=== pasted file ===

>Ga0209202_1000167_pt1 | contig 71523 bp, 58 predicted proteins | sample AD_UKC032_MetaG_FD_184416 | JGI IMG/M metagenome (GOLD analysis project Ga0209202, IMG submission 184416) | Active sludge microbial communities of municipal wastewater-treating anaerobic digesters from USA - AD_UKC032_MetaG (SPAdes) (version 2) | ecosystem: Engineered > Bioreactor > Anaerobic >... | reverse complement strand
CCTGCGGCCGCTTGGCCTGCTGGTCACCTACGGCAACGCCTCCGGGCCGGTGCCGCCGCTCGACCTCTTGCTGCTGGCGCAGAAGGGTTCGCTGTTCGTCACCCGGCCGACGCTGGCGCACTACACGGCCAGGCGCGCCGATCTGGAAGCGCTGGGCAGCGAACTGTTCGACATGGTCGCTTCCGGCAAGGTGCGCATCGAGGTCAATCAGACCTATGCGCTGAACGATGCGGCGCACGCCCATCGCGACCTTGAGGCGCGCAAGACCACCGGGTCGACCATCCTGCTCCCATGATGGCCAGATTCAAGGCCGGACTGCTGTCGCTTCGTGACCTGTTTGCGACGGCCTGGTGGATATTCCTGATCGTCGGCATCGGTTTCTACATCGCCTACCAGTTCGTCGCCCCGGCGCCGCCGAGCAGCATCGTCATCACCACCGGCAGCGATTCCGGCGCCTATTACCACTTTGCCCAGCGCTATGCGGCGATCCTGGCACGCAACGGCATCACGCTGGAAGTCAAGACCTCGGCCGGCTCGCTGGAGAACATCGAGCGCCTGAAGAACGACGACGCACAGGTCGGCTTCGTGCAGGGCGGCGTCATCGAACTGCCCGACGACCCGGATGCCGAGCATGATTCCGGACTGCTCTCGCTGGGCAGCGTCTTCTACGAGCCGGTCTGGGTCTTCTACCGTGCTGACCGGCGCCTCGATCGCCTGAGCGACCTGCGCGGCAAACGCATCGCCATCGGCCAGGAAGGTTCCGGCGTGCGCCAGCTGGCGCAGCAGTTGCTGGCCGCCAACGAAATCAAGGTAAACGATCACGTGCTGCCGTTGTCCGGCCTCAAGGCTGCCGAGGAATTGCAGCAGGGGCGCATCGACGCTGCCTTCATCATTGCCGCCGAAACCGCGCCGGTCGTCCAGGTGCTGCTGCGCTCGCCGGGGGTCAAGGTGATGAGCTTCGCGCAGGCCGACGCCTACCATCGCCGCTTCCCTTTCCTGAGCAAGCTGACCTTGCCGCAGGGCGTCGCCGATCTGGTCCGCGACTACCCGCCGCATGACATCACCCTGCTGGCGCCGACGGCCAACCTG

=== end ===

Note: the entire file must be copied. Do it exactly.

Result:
>Ga0209202_1000167_pt1 | contig 71523 bp, 58 predicted proteins | sample AD_UKC032_MetaG_FD_184416 | JGI IMG/M metagenome (GOLD analysis project Ga0209202, IMG submission 184416) | Active sludge microbial communities of municipal wastewater-treating anaerobic digesters from USA - AD_UKC032_MetaG (SPAdes) (version 2) | ecosystem: Engineered > Bioreactor > Anaerobic >... | reverse complement strand
CCTGCGGCCGCTTGGCCTGCTGGTCACCTACGGCAACGCCTCCGGGCCGGTGCCGCCGCTCGACCTCTTGCTGCTGGCGCAGAAGGGTTCGCTGTTCGTCACCCGGCCGACGCTGGCGCACTACACGGCCAGGCGCGCCGATCTGGAAGCGCTGGGCAGCGAACTGTTCGACATGGTCGCTTCCGGCAAGGTGCGCATCGAGGTCAATCAGACCTATGCGCTGAACGATGCGGCGCACGCCCATCGCGACCTTGAGGCGCGCAAGACCACCGGGTCGACCATCCTGCTCCCATGATGGCCAGATTCAAGGCCGGACTGCTGTCGCTTCGTGACCTGTTTGCGACGGCCTGGTGGATATTCCTGATCGTCGGCATCGGTTTCTACATCGCCTACCAGTTCGTCGCCCCGGCGCCGCCGAGCAGCATCGTCATCACCACCGGCAGCGATTCCGGCGCCTATTACCACTTTGCCCAGCGCTATGCGGCGATCCTGGCACGCAACGGCATCACGCTGGAAGTCAAGACCTCGGCCGGCTCGCTGGAGAACATCGAGCGCCTGAAGAACGACGACGCACAGGTCGGCTTCGTGCAGGGCGGCGTCATCGAACTGCCCGACGACCCGGATGCCGAGCATGATTCCGGACTGCTCTCGCTGGGCAGCGTCTTCTACGAGCCGGTCTGGGTCTTCTACCGTGCTGACCGGCGCCTCGATCGCCTGAGCGACCTGCGCGGCAAACGCATCGCCATCGGCCAGGAAGGTTCCGGCGTGCGCCAGCTGGCGCAGCAGTTGCTGGCCGCCAACGAAATCAAGGTAAACGATCACGTGCTGCCGTTGTCCGGCCTCAAGGCTGCCGAGGAATTGCAGCAGGGGCGCATCGACGCTGCCTTCATCATTGCCGCCGAAACCGCGCCGGTCGTCCAGGTGCTGCTGCGCTCGCCGGGGGTCAAGGTGATGAGCTTCGCGCAGGCCGACGCCTACCATCGCCGCTTCCCTTTCCTGAGCAAGCTGACCTTGCCGCAGGGCGTCGCCGATCTGGTCCGCGACTACCCGCCGCATGACATCACCCTGCTGGCGCCGACGGCCAACCTG